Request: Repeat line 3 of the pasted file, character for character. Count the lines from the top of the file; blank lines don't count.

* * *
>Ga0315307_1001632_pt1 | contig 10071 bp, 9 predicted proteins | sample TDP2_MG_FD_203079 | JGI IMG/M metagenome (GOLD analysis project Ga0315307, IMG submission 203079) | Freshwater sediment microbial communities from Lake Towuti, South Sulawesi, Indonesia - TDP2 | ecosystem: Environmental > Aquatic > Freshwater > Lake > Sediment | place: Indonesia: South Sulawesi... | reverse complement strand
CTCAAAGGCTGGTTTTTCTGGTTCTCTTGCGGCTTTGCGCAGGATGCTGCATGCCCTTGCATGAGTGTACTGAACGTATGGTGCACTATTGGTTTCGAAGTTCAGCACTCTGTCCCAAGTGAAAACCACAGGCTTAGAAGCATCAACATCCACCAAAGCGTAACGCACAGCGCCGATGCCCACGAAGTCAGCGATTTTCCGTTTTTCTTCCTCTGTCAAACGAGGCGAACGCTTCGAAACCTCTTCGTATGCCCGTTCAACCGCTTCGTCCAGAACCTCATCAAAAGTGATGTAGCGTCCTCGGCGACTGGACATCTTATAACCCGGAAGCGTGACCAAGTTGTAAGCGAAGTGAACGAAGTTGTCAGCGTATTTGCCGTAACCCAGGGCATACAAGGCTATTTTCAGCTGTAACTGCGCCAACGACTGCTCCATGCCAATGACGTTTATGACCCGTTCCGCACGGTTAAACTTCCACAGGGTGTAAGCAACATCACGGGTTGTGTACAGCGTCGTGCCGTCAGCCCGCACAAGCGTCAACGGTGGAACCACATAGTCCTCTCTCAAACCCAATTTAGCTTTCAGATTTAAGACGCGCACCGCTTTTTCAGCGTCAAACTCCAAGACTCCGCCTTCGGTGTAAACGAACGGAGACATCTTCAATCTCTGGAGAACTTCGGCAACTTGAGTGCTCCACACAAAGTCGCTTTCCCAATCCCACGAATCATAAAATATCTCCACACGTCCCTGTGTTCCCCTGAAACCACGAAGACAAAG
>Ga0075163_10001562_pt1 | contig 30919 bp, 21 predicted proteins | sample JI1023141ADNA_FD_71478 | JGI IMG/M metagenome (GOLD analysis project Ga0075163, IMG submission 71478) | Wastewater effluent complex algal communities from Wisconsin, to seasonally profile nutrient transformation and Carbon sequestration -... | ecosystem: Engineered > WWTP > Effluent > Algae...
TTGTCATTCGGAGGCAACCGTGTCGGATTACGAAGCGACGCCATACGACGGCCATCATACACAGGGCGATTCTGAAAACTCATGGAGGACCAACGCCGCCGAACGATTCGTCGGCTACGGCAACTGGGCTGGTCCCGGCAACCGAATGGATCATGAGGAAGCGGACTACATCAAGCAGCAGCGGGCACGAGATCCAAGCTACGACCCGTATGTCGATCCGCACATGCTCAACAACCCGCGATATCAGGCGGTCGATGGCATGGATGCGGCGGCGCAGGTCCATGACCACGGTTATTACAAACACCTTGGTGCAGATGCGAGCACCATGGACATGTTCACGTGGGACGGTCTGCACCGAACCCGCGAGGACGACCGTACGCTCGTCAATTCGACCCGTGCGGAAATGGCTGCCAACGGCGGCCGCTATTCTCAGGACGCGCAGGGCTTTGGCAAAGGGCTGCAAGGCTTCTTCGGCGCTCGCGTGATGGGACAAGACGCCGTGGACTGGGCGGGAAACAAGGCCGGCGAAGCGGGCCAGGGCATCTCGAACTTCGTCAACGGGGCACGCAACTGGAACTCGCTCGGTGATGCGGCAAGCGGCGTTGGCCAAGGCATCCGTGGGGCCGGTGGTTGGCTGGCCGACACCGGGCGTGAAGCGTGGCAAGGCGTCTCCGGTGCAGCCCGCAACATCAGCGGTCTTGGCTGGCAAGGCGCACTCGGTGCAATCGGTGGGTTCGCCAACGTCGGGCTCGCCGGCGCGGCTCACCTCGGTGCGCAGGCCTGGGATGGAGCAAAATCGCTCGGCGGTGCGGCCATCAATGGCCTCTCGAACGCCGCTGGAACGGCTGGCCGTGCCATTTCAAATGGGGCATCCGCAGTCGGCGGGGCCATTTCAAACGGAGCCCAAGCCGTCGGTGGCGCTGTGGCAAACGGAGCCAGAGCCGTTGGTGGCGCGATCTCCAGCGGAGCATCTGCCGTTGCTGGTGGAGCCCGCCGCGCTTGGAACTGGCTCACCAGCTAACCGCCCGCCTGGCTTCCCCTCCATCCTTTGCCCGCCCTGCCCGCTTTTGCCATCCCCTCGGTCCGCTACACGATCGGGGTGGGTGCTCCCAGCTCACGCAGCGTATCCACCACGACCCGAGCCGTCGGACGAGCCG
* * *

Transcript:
>Ga0075163_10001562_pt1 | contig 30919 bp, 21 predicted proteins | sample JI1023141ADNA_FD_71478 | JGI IMG/M metagenome (GOLD analysis project Ga0075163, IMG submission 71478) | Wastewater effluent complex algal communities from Wisconsin, to seasonally profile nutrient transformation and Carbon sequestration -... | ecosystem: Engineered > WWTP > Effluent > Algae...